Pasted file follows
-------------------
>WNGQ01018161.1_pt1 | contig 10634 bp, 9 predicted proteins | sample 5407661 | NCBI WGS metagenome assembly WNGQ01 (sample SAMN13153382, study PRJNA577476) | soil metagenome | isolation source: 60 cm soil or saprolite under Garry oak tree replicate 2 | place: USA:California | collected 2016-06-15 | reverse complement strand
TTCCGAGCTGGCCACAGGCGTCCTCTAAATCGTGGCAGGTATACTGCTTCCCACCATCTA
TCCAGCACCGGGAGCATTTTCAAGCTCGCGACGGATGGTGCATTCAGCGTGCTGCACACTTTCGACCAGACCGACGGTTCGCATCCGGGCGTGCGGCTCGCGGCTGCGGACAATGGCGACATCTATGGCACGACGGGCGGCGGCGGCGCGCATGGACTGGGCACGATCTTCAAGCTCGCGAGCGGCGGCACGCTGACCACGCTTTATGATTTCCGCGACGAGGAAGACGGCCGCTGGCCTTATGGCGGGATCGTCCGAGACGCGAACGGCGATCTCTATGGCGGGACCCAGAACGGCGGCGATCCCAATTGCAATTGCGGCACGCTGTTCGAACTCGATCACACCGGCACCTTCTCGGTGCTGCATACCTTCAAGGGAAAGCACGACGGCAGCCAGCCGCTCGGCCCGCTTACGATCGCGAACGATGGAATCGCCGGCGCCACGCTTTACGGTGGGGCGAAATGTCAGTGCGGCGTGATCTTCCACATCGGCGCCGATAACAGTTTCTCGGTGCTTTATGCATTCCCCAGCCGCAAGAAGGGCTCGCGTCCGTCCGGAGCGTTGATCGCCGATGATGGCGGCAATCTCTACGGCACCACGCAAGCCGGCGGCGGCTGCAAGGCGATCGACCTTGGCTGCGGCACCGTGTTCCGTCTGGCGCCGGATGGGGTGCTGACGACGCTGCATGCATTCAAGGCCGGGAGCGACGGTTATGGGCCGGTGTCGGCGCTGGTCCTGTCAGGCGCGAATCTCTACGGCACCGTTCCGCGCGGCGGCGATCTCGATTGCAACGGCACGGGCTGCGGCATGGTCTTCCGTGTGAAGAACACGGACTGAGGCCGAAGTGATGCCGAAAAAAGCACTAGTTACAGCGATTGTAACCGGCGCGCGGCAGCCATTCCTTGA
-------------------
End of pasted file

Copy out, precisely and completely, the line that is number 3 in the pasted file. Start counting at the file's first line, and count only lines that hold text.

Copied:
TCCAGCACCGGGAGCATTTTCAAGCTCGCGACGGATGGTGCATTCAGCGTGCTGCACACTTTCGACCAGACCGACGGTTCGCATCCGGGCGTGCGGCTCGCGGCTGCGGACAATGGCGACATCTATGGCACGACGGGCGGCGGCGGCGCGCATGGACTGGGCACGATCTTCAAGCTCGCGAGCGGCGGCACGCTGACCACGCTTTATGATTTCCGCGACGAGGAAGACGGCCGCTGGCCTTATGGCGGGATCGTCCGAGACGCGAACGGCGATCTCTATGGCGGGACCCAGAACGGCGGCGATCCCAATTGCAATTGCGGCACGCTGTTCGAACTCGATCACACCGGCACCTTCTCGGTGCTGCATACCTTCAAGGGAAAGCACGACGGCAGCCAGCCGCTCGGCCCGCTTACGATCGCGAACGATGGAATCGCCGGCGCCACGCTTTACGGTGGGGCGAAATGTCAGTGCGGCGTGATCTTCCACATCGGCGCCGATAACAGTTTCTCGGTGCTTTATGCATTCCCCAGCCGCAAGAAGGGCTCGCGTCCGTCCGGAGCGTTGATCGCCGATGATGGCGGCAATCTCTACGGCACCACGCAAGCCGGCGGCGGCTGCAAGGCGATCGACCTTGGCTGCGGCACCGTGTTCCGTCTGGCGCCGGATGGGGTGCTGACGACGCTGCATGCATTCAAGGCCGGGAGCGACGGTTATGGGCCGGTGTCGGCGCTGGTCCTGTCAGGCGCGAATCTCTACGGCACCGTTCCGCGCGGCGGCGATCTCGATTGCAACGGCACGGGCTGCGGCATGGTCTTCCGTGTGAAGAACACGGACTGAGGCCGAAGTGATGCCGAAAAAAGCACTAGTTACAGCGATTGTAACCGGCGCGCGGCAGCCATTCCTTGA